It took a little while before Karen Bellesky’s new job became her calling – all of two months.

Hired in April 1992 as Chase Brexton Health Care’s first registered dietician, Karen wasn’t familiar with the clinic and believed she was taking just another job. Instead, she was deeply moved by the dedication of her colleagues and the great struggles her patients faced, and quickly became a passionate advocate for Chase Brexton’s work.

The turning point came about two months into her tenure, when Karen met with a person dying of AIDS and the patient’s partner. The couple playfully asked how she liked working with LGBT patients.

“I said, ‘I’m so grateful you’re gay because if you were straight, I wouldn’t be able to concentrate, because I’d be drooling,’” she recalls. “And they burst into laughter, which is what it was meant to be, and that was it. I knew I was okay.”

Karen remained with Chase Brexton until April 2015, a 23-year run that makes her, at the time of this writing, the longest-serving employee in Chase Brexton history. In addition to her duties as a dietician, she served as the organization’s grants coordinator, overseeing the acquisition of critical funding.

Getting those grant applications together sometimes involved extreme measures, such as one night in 2001, long before digital submissions were accepted.

“That was the year that I literally spent the night getting the grants printed, because I was using two copiers,” she said. “But I had 14 grants at 250 pages apiece, with seven copies [each] – or, eight copies, because I had to have one. That was kind of crazy. But again, you did what you had to do – because that was a huge chunk of our budget at that time.”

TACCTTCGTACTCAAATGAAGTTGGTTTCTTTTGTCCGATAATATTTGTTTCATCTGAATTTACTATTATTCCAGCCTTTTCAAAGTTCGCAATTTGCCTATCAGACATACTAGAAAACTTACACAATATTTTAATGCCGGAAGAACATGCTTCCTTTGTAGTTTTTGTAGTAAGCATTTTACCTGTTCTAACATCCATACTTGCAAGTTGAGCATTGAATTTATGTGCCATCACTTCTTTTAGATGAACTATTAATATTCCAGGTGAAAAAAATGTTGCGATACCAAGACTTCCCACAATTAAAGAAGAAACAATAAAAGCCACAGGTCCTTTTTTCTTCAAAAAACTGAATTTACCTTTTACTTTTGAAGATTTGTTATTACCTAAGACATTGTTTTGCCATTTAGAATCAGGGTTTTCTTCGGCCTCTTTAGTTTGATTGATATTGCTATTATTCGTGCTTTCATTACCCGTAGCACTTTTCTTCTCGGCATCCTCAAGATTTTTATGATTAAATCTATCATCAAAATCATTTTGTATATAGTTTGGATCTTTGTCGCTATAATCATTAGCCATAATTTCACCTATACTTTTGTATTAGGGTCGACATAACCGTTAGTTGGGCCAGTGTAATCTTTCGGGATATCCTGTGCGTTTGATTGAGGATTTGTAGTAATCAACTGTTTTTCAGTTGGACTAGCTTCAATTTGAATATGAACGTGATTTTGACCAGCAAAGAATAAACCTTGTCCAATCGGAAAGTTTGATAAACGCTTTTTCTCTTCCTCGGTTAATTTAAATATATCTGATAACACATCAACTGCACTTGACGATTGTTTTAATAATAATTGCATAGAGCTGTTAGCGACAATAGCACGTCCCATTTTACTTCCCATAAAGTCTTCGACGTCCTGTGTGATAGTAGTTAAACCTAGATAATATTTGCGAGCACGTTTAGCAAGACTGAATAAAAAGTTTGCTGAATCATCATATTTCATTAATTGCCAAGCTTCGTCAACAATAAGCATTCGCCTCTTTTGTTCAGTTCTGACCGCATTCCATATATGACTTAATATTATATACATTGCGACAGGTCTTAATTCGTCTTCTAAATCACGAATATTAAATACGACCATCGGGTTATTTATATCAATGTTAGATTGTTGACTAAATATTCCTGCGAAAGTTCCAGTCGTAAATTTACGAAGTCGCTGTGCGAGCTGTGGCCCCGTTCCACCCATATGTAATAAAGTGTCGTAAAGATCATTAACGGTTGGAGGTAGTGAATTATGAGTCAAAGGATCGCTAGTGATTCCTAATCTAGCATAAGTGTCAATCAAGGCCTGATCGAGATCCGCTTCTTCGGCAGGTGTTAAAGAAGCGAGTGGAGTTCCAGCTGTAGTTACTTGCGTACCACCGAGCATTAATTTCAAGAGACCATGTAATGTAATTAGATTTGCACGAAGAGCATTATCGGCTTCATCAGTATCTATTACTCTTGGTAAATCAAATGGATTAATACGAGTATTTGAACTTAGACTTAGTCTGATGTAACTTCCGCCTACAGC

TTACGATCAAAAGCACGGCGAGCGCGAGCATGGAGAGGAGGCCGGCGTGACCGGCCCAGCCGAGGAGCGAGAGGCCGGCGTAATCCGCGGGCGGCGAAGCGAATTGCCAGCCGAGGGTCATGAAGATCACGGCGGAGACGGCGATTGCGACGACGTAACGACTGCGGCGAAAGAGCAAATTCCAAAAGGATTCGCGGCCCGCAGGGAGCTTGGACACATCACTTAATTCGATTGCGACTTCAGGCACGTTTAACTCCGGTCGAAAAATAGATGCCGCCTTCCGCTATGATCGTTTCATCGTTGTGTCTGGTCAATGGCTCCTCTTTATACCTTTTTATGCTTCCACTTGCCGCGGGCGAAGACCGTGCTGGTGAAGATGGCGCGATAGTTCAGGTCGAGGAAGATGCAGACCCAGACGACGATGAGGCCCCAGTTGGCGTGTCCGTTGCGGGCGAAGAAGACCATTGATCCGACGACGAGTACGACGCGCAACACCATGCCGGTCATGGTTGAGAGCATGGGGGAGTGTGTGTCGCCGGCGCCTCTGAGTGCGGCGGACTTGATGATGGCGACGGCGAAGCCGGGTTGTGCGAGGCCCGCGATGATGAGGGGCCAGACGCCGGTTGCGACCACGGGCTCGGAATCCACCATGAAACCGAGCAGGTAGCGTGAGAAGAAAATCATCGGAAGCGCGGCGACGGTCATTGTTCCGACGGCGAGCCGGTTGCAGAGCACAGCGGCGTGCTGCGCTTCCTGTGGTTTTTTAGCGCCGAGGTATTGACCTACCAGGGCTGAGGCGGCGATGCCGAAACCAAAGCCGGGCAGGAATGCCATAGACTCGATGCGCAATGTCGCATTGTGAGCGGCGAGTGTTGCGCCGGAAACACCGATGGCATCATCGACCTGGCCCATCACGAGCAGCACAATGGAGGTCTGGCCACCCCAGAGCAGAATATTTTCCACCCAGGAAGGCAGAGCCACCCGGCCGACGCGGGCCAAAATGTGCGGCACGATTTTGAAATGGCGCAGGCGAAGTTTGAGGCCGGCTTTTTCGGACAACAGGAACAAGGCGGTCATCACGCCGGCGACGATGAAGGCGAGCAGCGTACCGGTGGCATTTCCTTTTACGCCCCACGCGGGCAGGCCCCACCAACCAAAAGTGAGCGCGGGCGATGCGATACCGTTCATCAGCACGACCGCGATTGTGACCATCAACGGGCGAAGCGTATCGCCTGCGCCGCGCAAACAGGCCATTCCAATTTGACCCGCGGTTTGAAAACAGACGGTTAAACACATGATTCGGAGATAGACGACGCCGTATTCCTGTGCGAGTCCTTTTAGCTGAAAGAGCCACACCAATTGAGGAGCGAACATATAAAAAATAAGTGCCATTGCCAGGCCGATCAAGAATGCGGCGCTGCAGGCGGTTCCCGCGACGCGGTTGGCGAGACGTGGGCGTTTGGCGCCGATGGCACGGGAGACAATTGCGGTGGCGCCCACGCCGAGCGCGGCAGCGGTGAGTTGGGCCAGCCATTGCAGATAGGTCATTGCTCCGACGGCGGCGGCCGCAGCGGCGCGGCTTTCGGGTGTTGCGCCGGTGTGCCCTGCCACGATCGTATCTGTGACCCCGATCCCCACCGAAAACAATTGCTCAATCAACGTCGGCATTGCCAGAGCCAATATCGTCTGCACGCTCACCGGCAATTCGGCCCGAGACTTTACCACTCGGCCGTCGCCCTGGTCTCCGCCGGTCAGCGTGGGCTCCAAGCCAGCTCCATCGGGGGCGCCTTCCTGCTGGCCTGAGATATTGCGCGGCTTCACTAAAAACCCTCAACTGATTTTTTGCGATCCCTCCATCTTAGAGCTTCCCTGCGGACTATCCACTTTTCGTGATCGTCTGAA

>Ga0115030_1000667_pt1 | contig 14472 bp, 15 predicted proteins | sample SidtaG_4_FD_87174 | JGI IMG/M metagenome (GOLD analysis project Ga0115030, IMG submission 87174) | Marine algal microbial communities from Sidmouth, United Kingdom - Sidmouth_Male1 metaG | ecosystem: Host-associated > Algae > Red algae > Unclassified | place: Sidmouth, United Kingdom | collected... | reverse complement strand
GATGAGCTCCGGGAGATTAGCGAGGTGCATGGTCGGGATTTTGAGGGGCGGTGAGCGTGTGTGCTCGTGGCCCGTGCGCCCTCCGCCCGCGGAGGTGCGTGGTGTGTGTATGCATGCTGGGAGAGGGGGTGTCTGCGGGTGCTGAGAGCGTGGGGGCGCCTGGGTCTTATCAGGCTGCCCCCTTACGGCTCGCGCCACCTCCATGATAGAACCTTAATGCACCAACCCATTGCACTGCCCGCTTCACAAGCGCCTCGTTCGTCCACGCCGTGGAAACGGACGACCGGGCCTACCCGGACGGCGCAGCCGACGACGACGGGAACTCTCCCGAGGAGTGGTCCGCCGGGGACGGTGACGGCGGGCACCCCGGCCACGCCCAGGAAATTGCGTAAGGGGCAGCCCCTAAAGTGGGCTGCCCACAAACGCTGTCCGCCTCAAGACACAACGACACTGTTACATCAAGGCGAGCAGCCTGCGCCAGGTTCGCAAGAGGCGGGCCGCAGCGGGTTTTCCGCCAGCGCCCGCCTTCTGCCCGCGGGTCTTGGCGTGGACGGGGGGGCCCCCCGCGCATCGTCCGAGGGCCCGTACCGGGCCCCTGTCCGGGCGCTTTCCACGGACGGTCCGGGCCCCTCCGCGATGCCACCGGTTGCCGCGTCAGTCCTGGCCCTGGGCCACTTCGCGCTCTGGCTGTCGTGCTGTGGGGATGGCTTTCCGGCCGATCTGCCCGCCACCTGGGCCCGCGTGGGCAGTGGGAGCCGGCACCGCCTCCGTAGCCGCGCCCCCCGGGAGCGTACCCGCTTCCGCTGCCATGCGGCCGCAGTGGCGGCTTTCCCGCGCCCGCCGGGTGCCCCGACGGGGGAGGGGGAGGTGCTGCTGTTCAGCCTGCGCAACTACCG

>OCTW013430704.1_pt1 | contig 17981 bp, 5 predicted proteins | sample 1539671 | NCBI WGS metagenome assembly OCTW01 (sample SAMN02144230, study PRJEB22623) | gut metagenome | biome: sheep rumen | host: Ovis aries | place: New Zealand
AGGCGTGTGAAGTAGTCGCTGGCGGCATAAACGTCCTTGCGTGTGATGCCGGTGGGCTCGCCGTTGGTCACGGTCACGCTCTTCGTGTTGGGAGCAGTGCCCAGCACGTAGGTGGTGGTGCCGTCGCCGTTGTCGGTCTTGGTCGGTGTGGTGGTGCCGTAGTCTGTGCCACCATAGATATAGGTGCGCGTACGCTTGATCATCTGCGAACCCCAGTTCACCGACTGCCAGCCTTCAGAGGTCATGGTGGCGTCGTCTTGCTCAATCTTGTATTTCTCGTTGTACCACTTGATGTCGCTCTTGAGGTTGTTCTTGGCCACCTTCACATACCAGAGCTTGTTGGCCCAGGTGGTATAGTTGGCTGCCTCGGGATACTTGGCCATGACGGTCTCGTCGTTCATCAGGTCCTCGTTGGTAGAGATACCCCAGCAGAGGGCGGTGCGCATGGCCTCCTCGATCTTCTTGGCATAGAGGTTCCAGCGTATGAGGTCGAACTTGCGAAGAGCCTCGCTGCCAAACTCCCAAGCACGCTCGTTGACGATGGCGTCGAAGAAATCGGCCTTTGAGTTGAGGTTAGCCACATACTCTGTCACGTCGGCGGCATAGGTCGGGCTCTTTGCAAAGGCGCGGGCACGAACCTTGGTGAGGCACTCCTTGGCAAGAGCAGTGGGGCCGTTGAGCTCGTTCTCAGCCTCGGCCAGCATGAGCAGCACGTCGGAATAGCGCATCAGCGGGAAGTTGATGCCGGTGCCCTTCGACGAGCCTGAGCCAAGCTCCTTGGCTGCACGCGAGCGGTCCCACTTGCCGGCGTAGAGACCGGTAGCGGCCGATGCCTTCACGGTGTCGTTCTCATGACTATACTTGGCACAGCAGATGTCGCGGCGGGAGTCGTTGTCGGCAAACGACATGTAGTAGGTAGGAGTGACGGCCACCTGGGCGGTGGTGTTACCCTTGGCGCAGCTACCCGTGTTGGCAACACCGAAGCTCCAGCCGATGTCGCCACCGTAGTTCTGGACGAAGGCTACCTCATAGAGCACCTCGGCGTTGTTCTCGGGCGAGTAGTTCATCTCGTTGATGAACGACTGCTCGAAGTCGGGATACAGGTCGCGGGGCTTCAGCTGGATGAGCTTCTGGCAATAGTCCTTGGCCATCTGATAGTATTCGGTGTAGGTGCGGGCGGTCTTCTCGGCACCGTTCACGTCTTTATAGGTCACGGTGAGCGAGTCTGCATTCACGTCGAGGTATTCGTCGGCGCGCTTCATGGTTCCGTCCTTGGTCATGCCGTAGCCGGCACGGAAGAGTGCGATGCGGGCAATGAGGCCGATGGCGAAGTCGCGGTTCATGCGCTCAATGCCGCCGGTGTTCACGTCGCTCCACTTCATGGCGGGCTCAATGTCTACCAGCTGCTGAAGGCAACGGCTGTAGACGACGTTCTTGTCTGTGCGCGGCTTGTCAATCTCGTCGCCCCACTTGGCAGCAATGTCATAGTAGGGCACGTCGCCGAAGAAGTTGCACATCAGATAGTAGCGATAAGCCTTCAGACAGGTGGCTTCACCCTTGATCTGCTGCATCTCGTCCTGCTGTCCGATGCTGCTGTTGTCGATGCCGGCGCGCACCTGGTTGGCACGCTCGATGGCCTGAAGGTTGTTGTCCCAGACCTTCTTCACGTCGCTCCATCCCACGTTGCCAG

Amid those 28,000 pages of grant applications, her deep dedication was far from unique among her colleagues.

“It was grassroots, and there wasn’t one employee that wasn’t totally committed,” she said. “We didn’t think about hours, no one worked nine to five and we were okay with it. And we pitched in wherever we were needed.”

She paid a personal price for her involvement with Chase Brexton, even among her own family. The strong stigma against HIV patients at the time extended to those who cared for them as well.

“My sister refused to let my nephews come to my house, because [she believed] I had gay germs and HIV germs. So they never came to my house to eat, they never came to my house for anything until 2000,” she said. “Dating was really difficult, I never told anyone where I worked or exactly what I did.”

Despite the cost to her and her colleagues, Karen said Chase Brexton’s work provided hope and solace to a community in desperate need of both. Looking forward, she shared her wishes for the organization’s future.

“To continue to be able to provide quality health care to all in need, without any type of stigma,” she said. “And to continue to grow and monitor the growth spurts …don’t grow too big too fast, and make sure you’re able to do quality care. And have more dieticians.”

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Aaron Cahall
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